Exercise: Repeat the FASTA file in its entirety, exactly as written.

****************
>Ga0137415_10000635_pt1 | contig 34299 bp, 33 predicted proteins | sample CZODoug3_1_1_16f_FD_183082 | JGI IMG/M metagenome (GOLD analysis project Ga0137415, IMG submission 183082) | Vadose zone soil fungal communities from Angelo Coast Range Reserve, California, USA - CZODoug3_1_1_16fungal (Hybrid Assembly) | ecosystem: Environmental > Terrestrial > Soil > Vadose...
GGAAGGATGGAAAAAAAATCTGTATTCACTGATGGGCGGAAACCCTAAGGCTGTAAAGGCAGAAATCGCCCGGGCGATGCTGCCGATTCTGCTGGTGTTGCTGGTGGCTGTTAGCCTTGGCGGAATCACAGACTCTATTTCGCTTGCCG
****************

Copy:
>Ga0137415_10000635_pt1 | contig 34299 bp, 33 predicted proteins | sample CZODoug3_1_1_16f_FD_183082 | JGI IMG/M metagenome (GOLD analysis project Ga0137415, IMG submission 183082) | Vadose zone soil fungal communities from Angelo Coast Range Reserve, California, USA - CZODoug3_1_1_16fungal (Hybrid Assembly) | ecosystem: Environmental > Terrestrial > Soil > Vadose...
GGAAGGATGGAAAAAAAATCTGTATTCACTGATGGGCGGAAACCCTAAGGCTGTAAAGGCAGAAATCGCCCGGGCGATGCTGCCGATTCTGCTGGTGTTGCTGGTGGCTGTTAGCCTTGGCGGAATCACAGACTCTATTTCGCTTGCCG